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Published on December 07, 2020

COVID-19 Vaccine: What You Should KnowCOVID-19 Vaccine: What You Should Know

Get important info on COVID-19 vaccine safety and side effects from DeAnne Brooks, PharmD, chief pharmacy officer for Cone Health in this 2 Your Well-Being discussion with WFMY News 2.

When will the vaccine be available? Who will get it first and where will they be able to get it?

“The vaccine we think will be available as early as next week. This Thursday, an independent committee meets and they will actually recommend or not recommend emergency use authorization for the first vaccine, which is the Pfizer/ BioNTech vaccine, and after that, the FDA will then meet to decide whether they are going to give full emergency use authorization for the vaccines. We do expect that we will receive some as early as next week. There are some hospitals that may receive the doses just maybe a day or two prior to Cone Health receiving the doses, and that's because they had some of the ultra-low temperature freezers already on site whenever they filled out the vaccine provider agreement forms, and we will also now have an ultra-low temperature freezer on site at the Moses Cone Hospital, thanks to a loan from High Point University.”

What process determines who gets the vaccine first?

“[The vaccine] will be phased administration and in the first phase, health care workers who are at highest risk of exposure and long-term care facilities - so nursing home residents and staff - will be in the very first phase of receiving the vaccine.”

Once people start receiving the vaccine, does this mean that they don't have to wear a mask anymore?

“We do still need to wear our masks during this time of vaccination. It's very important for 70 to 80% of our entire population to be vaccinated for us to be able to eliminate this pandemic.”

Now that we have a vaccine coming, does this mean that COVID-19 could be over in a few months?

“No, it likely won't be over in a few months, but we do anticipate that we can possibly get back to some normalcy by this time next year, maybe even a little bit sooner than that.”

Will people who have had COVID-19 get vaccinated, or if you're in the hospital with COVID-19 when the vaccines arrive, will they be vaccinated?

“So it is a possibility that later on down the road that a recommendation could come out for them to be vaccinated. We do know that within the studies that have occurred, there were some studies had participants who did have the antigen to COVID-19 and received the vaccine, so we know that it's safe for them to receive it. So we'll just wait for some more guidance from the CDC once we have plenty supply of the vaccine available.”

How safe is the vaccine? What are the side effects of the vaccines?

The facts that we're seeing coming out of the studies is that the vaccine is very effective. It's been studied in over 70,000 participants thus far. And the efficacy is above 94% for both of the current vaccine candidates that are requesting emergency use authorization.  We know that the Black and Hispanic communities have disproportionately been affected by COVID-19, and being vaccinated makes this so much more important. And actually minorities were represented in the COVID-19 vaccine trials at a greater rate than are typical with clinical trials. I've seen rates of about 30%. And there were no significant safety concerns in those trials for any of the participants.”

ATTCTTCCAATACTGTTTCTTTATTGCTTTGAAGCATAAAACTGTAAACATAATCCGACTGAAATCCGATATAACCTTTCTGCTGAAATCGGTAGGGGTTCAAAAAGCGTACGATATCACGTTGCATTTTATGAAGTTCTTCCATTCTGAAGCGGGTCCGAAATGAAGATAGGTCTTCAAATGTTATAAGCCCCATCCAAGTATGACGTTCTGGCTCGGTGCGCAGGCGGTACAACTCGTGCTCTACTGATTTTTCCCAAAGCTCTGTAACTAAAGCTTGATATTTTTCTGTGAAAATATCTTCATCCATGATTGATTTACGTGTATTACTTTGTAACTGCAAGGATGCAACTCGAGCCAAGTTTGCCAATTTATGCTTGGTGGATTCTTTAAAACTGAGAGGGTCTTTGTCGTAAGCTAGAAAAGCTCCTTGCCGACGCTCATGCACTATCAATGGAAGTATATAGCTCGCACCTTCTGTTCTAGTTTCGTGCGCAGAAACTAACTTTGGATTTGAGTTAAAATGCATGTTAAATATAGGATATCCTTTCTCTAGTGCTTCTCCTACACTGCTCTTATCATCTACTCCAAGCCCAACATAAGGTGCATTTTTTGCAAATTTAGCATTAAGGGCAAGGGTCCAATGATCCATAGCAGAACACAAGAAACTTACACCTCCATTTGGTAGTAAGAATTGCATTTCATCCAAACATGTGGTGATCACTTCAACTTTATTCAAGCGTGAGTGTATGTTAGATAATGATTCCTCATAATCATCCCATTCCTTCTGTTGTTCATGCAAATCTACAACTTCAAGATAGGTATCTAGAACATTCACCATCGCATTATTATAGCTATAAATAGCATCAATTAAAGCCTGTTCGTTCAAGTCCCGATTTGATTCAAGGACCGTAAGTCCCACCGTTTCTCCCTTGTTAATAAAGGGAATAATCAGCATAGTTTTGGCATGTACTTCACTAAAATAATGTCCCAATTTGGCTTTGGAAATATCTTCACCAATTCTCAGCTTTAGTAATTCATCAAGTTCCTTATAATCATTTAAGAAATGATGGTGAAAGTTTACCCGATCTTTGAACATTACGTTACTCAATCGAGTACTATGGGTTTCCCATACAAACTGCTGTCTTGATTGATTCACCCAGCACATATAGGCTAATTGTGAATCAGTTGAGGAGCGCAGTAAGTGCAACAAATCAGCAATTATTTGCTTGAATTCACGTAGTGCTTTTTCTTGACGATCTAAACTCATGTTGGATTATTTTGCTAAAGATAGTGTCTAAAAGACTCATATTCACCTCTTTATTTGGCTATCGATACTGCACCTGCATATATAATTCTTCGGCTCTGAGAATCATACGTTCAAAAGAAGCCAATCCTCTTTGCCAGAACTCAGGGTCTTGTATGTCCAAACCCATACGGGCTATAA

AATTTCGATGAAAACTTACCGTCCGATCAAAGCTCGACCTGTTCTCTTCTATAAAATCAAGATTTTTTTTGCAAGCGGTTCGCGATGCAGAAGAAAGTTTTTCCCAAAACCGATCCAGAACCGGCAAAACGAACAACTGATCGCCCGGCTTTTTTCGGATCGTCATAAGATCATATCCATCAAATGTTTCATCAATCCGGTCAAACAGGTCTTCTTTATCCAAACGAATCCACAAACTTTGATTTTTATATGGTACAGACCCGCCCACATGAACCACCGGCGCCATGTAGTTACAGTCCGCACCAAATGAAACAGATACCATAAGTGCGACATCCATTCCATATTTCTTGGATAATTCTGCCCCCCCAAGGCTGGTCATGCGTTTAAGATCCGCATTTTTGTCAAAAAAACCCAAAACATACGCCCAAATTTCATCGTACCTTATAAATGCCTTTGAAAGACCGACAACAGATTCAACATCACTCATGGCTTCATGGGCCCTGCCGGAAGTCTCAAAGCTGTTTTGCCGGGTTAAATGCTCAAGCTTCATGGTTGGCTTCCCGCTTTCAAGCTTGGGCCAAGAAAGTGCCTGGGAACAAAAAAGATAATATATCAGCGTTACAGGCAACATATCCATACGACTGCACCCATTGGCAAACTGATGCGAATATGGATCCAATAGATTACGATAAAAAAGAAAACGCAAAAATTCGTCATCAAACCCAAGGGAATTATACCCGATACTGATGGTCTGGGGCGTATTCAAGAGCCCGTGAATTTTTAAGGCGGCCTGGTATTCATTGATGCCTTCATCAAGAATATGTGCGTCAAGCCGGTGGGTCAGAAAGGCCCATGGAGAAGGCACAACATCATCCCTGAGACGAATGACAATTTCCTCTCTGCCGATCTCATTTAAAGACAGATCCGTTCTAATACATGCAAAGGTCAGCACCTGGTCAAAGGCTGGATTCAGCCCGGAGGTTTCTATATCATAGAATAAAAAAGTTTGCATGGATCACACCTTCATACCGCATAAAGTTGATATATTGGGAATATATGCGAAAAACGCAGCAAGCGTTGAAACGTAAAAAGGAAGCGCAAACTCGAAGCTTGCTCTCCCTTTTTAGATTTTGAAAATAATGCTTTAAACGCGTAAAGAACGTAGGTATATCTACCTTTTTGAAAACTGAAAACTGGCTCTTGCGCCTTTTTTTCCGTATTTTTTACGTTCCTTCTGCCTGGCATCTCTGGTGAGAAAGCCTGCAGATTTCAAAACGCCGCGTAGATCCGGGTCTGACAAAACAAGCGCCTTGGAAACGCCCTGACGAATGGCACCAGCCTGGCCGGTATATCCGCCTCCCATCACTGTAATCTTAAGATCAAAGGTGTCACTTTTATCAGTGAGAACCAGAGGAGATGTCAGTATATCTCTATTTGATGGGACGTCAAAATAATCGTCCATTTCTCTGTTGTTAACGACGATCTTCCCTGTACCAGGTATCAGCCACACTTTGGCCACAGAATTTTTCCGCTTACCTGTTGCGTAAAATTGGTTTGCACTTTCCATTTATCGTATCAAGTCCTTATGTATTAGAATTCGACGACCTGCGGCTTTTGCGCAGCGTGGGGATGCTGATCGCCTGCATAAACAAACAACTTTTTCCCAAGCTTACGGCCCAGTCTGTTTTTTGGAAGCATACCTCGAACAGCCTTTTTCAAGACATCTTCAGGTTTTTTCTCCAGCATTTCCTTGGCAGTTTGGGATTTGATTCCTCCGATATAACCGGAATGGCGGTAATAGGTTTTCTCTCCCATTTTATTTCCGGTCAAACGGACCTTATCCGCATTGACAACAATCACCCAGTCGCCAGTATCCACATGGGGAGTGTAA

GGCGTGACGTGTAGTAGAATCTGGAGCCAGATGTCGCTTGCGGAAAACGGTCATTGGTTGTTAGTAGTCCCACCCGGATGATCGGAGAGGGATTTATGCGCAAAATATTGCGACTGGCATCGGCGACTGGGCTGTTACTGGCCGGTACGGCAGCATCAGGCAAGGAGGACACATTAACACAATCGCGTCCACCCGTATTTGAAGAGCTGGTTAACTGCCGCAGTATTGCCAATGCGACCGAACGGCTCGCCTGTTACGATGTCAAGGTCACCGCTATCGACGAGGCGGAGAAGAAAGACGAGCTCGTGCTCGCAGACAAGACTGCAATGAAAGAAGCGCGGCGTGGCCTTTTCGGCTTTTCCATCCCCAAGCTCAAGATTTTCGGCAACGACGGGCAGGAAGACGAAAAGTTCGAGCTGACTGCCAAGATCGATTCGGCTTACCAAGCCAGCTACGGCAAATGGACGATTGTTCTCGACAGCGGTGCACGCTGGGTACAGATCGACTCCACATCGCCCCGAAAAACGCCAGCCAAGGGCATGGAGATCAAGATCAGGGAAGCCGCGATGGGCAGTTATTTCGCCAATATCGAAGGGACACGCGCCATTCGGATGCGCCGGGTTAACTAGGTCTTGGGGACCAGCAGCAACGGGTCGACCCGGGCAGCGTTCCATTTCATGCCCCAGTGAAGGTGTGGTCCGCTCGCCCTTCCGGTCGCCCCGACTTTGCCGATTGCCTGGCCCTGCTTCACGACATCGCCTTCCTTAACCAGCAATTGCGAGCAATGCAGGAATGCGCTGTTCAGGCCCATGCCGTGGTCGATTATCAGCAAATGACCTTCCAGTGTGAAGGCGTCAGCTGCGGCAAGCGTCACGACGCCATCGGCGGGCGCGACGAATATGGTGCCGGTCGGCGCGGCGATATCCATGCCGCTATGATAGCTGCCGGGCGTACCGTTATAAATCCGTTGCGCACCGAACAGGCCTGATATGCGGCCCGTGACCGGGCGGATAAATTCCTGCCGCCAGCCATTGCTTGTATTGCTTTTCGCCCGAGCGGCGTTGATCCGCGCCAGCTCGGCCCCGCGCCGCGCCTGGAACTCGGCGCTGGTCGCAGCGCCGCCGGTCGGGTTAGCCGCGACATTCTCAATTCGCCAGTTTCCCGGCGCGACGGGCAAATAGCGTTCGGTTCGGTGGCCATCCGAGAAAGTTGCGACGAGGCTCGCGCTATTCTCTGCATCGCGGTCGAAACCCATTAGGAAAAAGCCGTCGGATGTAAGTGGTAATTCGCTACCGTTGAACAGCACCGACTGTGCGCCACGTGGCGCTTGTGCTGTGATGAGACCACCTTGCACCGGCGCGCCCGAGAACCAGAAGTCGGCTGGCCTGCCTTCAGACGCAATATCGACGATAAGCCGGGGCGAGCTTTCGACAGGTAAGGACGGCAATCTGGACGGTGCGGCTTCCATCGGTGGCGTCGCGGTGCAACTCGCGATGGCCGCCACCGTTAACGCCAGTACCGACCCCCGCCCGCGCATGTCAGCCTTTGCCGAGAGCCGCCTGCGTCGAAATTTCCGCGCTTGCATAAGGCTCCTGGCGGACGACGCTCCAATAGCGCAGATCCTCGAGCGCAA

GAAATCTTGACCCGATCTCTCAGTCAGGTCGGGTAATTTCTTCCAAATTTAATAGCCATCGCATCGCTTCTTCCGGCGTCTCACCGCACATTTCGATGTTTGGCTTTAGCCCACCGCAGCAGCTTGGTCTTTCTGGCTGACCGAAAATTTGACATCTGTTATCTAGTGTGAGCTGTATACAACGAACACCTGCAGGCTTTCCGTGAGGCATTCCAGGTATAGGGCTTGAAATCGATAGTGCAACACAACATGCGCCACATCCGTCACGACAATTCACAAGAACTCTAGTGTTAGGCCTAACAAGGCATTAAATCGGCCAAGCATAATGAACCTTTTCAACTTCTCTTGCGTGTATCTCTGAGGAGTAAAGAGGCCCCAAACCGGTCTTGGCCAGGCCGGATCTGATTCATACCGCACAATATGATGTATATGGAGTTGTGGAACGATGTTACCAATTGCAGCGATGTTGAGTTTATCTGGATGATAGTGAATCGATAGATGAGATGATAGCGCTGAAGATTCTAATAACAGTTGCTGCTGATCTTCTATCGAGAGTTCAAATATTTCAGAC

“Now, no serious safety concerns does not mean that there are no side effects. And the side effects for the first vaccine, the Pfizer vaccine that we expect for emergency use approval this week, are very low. 3.8% of patients may get some fatigue, about 2% of recipients have gotten a headache. And pain at the injection arm. Now that feeling fatigued and the headache, it can be pretty severe and make people feel kind of yucky, but not for longer than 12 to 24 hours. We have vaccines that we receive right now that can cause flu-like symptoms for about 25% of the population, and one of those vaccines I have received myself and got those flu-like symptoms, but it was much better than having to get the disease itself. And so the same is true with the COVID-19 vaccine. We may have some side effects, small numbers of us, and we might feel pretty rotten, but it’s going to be a lot better than getting COVID-19.”

Does the new mRNA vaccine worry you? Is it something that we should be thinking about ourselves?

“No. I don't think there's anything to worry about with those mRNA - so it's called messenger RNA - vaccines. We've actually been studying that for quite some time not only for vaccines, but also in cancer therapies as well. And so it's not really brand new technology. It is innovative technology, and what occurs is it doesn't do anything to the DNA within our bodies. It does not inject any part of the actual virus into us. What it does is it actually encodes a piece of the genome of the virus - the spike protein. If you've seen those pictures of the coronavirus, you see those little spiky things on the round cell. And so that messenger RNA will actually tell us to create something like that spike protein, and we will create antibodies to that spike protein so that if we are exposed to the virus, our antibodies will recognize that spike protein, and it will not allow us to get sick with COVID-19.”

2 Your Well-Being

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